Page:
Technology

Home Tech Influencer Honored With Leaders In Other Sectors

Toll Brothers president of Smart Home Technologies Felicia Ratka recognized by Women We Admire as a Top 50 Tech leader.

Technology

Home Tech Influencer Honored With Leaders In Other Sectors

Toll Brothers president of Smart Home Technologies Felicia Ratka recognized by Women We Admire as a Top 50 Tech leader.

October 14th, 2022
Home Tech Influencer Honored With Leaders In Other Sectors
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Women We Admire is a platform whose focus is news and information on today's women leaders in business, entertainment, sports, motherhood, medicine, law, and many other fields. A special report on the site this week recognizes Felicia Ratka, Toll Brothers president of Smart Home Technologies, as one of the Top 50 Women Leaders in Technology of 2022.

A Cliff notes summary spotlighting Ratka's breadth of impact speaks to a confluence of domains her strategic role involves:

With over 22 years of experience in the industry and a strong passion for providing the best experience possible for her clients in the smart home space, Felicia takes a central role in engaging with trade partners, manufacturers, and platform providers to bring consistent quality and service to the sales and deployment of technology, while working to enhance the end-user experience.

The recognition – coming as it does in a moment of uncertainty and challenge for new construction housing unequalled since maybe 2007 or 2008 – provides access points to at least three areas crucial to doing business, surviving, and flourishing in the homebuilding and residential development sector through the throes of near-term disruptions.

  • Trust
  • Interoperability
  • Culture

We had an opportunity to speak with Felicia back in January of this year, and featured a conversation she had with Kohler director of sales Brian Humphreys on how tech solutions are evolving as new home value drivers.

Among her responses is one that gets at the most basic question of all when it comes to value-creation opportunity homebuilders engage with in relationship with prospective customers: "How do you want to live in your home?"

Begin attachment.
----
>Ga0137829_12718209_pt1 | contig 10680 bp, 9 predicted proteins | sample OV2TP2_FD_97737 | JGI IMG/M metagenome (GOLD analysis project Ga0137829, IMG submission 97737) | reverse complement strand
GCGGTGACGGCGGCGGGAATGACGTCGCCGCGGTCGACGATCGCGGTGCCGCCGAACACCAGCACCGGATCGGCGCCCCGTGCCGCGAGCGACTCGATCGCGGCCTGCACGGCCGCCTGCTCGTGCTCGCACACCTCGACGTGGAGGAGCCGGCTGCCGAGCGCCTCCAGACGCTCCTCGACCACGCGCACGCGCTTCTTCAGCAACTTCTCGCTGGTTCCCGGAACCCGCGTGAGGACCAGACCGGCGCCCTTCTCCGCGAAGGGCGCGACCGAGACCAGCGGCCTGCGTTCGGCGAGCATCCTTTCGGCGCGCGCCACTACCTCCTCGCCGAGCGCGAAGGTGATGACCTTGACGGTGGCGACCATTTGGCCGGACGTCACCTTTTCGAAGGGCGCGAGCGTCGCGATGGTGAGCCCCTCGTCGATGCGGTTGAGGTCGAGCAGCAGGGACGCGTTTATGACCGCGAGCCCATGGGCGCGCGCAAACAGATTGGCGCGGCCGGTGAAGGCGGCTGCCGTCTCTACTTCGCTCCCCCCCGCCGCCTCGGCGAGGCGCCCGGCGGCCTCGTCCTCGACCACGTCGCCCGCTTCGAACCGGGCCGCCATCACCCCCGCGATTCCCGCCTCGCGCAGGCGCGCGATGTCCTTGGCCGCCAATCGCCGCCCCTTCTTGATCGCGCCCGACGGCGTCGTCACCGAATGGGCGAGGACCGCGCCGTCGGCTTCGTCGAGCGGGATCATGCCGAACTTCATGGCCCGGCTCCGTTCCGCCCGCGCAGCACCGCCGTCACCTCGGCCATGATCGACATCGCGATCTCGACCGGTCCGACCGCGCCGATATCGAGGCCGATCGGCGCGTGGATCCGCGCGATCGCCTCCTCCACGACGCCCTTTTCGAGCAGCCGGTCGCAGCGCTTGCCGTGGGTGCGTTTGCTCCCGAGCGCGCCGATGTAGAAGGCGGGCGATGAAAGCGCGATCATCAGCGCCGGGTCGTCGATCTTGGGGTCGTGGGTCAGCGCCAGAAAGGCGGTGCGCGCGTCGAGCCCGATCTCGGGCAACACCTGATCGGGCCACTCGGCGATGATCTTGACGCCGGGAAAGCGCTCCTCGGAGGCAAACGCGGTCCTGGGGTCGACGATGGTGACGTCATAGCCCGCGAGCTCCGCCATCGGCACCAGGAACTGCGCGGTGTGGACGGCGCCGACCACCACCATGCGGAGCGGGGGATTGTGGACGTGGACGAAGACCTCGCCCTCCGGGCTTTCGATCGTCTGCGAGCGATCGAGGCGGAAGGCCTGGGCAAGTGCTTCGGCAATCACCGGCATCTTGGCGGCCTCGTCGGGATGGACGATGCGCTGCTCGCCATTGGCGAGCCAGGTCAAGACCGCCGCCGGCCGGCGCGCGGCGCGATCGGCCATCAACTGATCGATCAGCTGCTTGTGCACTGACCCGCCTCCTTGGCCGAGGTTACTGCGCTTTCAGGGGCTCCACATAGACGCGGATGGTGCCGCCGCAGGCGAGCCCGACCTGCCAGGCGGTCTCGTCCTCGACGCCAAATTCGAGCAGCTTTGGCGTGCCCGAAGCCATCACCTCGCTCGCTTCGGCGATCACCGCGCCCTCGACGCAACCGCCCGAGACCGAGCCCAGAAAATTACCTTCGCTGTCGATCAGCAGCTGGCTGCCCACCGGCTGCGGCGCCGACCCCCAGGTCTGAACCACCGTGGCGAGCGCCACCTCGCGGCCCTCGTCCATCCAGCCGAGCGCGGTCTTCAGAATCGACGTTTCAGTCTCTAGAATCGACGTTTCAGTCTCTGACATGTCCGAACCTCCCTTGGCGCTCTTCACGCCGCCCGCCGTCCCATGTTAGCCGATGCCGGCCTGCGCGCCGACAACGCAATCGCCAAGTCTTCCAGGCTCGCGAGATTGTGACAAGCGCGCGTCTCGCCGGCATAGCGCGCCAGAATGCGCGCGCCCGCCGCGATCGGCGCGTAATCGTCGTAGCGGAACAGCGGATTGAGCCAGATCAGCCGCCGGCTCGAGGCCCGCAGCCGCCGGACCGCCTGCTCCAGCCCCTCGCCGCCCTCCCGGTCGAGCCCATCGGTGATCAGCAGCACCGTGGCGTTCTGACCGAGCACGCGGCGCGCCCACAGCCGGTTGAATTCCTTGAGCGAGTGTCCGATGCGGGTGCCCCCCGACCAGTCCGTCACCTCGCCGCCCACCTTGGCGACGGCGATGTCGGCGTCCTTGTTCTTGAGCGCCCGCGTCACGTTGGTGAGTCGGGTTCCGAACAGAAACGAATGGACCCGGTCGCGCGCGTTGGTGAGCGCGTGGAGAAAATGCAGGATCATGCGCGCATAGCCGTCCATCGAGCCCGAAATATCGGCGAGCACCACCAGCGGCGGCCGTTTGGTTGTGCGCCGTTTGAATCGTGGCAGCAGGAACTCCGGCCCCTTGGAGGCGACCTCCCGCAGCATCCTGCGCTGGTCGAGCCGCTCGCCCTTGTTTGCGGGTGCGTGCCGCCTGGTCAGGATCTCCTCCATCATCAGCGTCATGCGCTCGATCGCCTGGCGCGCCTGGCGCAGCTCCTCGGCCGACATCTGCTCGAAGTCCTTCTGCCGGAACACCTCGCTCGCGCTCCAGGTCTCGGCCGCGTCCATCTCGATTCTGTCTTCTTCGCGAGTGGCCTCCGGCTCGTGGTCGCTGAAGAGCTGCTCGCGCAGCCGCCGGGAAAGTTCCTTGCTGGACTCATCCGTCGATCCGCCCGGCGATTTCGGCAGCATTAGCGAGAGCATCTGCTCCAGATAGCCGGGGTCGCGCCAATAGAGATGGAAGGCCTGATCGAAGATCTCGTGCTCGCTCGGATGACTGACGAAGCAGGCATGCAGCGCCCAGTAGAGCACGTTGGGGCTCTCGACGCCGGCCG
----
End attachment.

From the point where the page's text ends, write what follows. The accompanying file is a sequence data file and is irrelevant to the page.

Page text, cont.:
She says:

Smart home control is personal. What I value in a home is not necessarily the same as what my neighbor would value in a home as far as smart home technology.

That Ratka should grasp more fully than most of us the profoundly personal, primal needs underlying people's relationship with their homes is no accident, having come of age professionally in Toll Brothers' home security services and solutions business channel.

Safety and security – primal, biology-driven human instincts – may well be the very first answers to the question, "how do you want to live in your home," going back to the first archeological evidence of human houses 400,000 or more years ago, in  places like Terra Amata, in Nice, France. That far back, building technology and fight-or-flight brain chemistry reflexes of safety, security, and comfort were one and the same.

When it comes to these primal instincts, and you can obviously nest the protection of privacy under the umbrella of safety and security as a basic human need, people gravitate instinctively to what they trust versus what makes them nervous.

Importantly, a 2021 research initiative PwC finds, business leaders and people who live in households and work for companies tend to diverge in what trust means and how it works in their respective lives.

As a business executive, when you think about trust, you’re likely thinking many of the same things as your employees and customers. When asked what comes to mind when they think of trust, all three groups agreed on the top four items: data protection and cybersecurity, treating employees well, ethical business practices and admitting mistakes.
But past these top four elements, divergences grow. Business leaders tend to take a broader view of trust. They’re more likely to include both responsible artificial intelligence (AI) and several elements that relate to broader social impact (such as sustainable value chain management and ESG reporting) in their definition of trust. Employees, however, are more likely than the other groups to emphasize holding leadership accountable. These disconnects can also be opportunities. Businesses can better communicate how their disparate priorities collectively tie into trust. They can also lead with true accountability. That includes both transparency for mistakes and sustained, equally transparent efforts to make things right.